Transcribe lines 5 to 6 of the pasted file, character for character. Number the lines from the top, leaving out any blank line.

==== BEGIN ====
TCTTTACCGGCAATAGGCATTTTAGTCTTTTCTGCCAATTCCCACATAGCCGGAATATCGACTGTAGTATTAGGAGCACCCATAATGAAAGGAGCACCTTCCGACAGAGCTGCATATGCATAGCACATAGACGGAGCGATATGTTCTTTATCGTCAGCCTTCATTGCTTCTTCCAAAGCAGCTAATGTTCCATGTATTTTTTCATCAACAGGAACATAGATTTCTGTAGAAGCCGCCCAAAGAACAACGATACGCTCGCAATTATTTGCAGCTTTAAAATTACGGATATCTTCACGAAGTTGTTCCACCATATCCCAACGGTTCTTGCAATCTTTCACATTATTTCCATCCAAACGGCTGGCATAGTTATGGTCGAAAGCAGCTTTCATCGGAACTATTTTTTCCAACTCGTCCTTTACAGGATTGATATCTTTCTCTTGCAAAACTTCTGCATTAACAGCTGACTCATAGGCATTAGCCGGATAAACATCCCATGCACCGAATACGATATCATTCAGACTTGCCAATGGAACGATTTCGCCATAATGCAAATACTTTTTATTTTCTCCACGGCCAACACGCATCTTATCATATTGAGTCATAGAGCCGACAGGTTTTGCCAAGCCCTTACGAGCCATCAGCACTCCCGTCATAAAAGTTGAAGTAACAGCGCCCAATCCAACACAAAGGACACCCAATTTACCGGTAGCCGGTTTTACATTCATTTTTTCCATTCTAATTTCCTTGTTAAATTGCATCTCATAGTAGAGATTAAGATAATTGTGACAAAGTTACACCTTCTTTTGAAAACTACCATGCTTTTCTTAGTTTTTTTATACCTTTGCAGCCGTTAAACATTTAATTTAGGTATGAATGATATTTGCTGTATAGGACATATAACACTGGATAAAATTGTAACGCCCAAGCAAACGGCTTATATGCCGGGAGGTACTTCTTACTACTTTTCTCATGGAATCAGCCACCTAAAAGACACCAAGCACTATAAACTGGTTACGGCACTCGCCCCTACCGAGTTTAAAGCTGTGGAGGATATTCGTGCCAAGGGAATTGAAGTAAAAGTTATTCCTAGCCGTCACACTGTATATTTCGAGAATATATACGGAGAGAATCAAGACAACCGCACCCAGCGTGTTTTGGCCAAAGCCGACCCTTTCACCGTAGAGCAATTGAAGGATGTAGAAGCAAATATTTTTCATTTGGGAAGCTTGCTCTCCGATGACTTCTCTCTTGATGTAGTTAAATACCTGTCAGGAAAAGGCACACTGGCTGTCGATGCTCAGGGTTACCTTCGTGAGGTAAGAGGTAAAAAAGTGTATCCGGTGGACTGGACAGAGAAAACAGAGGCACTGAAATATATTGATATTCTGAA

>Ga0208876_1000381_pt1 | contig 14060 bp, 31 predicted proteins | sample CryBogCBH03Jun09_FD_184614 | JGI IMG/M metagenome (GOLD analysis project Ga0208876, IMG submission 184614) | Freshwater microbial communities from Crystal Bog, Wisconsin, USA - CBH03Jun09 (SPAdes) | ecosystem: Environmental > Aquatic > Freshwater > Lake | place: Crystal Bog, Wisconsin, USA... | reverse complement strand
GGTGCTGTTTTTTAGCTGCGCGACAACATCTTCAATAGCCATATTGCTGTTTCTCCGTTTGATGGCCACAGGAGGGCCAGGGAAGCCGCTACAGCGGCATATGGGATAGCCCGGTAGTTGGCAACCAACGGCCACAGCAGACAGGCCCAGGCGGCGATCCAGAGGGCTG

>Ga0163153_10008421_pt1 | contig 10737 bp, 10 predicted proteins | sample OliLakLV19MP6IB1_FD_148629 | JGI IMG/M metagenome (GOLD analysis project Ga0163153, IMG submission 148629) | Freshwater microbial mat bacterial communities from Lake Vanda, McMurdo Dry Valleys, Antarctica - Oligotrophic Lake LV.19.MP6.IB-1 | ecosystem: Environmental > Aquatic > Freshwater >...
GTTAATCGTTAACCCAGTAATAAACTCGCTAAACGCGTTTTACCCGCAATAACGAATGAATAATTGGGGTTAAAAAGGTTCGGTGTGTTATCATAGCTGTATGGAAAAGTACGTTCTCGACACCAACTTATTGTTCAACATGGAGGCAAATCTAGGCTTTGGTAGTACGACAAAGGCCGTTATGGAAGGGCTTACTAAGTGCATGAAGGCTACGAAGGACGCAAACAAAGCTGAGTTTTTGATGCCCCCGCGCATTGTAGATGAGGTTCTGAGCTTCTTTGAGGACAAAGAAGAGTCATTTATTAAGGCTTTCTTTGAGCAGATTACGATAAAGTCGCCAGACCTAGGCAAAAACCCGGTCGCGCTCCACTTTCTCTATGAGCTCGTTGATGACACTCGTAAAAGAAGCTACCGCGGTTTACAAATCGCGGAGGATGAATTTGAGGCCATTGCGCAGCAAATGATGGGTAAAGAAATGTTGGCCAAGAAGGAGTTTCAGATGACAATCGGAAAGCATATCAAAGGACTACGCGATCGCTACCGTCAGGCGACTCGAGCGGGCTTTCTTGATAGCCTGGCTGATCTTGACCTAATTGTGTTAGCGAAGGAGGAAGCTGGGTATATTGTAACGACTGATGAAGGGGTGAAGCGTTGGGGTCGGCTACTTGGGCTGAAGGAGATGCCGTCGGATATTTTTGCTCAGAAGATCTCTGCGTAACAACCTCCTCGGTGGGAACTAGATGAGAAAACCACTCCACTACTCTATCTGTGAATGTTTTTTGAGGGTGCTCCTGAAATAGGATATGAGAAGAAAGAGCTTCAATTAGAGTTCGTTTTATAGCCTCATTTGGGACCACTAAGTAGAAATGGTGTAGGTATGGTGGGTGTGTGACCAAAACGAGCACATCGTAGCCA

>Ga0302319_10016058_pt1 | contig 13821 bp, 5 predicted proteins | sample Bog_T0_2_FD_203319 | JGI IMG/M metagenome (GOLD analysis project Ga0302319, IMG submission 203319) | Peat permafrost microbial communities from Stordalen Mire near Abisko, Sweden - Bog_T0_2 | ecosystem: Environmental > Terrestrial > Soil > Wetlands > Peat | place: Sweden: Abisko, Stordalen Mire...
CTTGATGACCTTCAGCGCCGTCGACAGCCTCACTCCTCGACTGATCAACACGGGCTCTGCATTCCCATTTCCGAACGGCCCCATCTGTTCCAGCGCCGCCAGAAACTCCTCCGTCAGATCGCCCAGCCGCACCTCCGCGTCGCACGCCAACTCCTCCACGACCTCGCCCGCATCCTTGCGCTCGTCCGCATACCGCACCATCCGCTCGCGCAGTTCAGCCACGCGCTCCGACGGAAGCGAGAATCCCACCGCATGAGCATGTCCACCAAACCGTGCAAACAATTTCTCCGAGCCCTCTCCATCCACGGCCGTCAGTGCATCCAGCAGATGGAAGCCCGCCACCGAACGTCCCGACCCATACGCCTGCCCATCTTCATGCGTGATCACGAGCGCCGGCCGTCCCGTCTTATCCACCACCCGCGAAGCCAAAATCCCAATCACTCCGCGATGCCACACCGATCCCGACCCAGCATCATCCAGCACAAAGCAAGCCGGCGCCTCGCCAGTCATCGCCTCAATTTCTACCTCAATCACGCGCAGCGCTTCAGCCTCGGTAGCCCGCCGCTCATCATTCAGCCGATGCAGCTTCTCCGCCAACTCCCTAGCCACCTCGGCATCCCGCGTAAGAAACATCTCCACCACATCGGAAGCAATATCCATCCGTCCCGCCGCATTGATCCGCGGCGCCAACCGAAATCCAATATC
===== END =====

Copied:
GTTAATCGTTAACCCAGTAATAAACTCGCTAAACGCGTTTTACCCGCAATAACGAATGAATAATTGGGGTTAAAAAGGTTCGGTGTGTTATCATAGCTGTATGGAAAAGTACGTTCTCGACACCAACTTATTGTTCAACATGGAGGCAAATCTAGGCTTTGGTAGTACGACAAAGGCCGTTATGGAAGGGCTTACTAAGTGCATGAAGGCTACGAAGGACGCAAACAAAGCTGAGTTTTTGATGCCCCCGCGCATTGTAGATGAGGTTCTGAGCTTCTTTGAGGACAAAGAAGAGTCATTTATTAAGGCTTTCTTTGAGCAGATTACGATAAAGTCGCCAGACCTAGGCAAAAACCCGGTCGCGCTCCACTTTCTCTATGAGCTCGTTGATGACACTCGTAAAAGAAGCTACCGCGGTTTACAAATCGCGGAGGATGAATTTGAGGCCATTGCGCAGCAAATGATGGGTAAAGAAATGTTGGCCAAGAAGGAGTTTCAGATGACAATCGGAAAGCATATCAAAGGACTACGCGATCGCTACCGTCAGGCGACTCGAGCGGGCTTTCTTGATAGCCTGGCTGATCTTGACCTAATTGTGTTAGCGAAGGAGGAAGCTGGGTATATTGTAACGACTGATGAAGGGGTGAAGCGTTGGGGTCGGCTACTTGGGCTGAAGGAGATGCCGTCGGATATTTTTGCTCAGAAGATCTCTGCGTAACAACCTCCTCGGTGGGAACTAGATGAGAAAACCACTCCACTACTCTATCTGTGAATGTTTTTTGAGGGTGCTCCTGAAATAGGATATGAGAAGAAAGAGCTTCAATTAGAGTTCGTTTTATAGCCTCATTTGGGACCACTAAGTAGAAATGGTGTAGGTATGGTGGGTGTGTGACCAAAACGAGCACATCGTAGCCA

>Ga0302319_10016058_pt1 | contig 13821 bp, 5 predicted proteins | sample Bog_T0_2_FD_203319 | JGI IMG/M metagenome (GOLD analysis project Ga0302319, IMG submission 203319) | Peat permafrost microbial communities from Stordalen Mire near Abisko, Sweden - Bog_T0_2 | ecosystem: Environmental > Terrestrial > Soil > Wetlands > Peat | place: Sweden: Abisko, Stordalen Mire...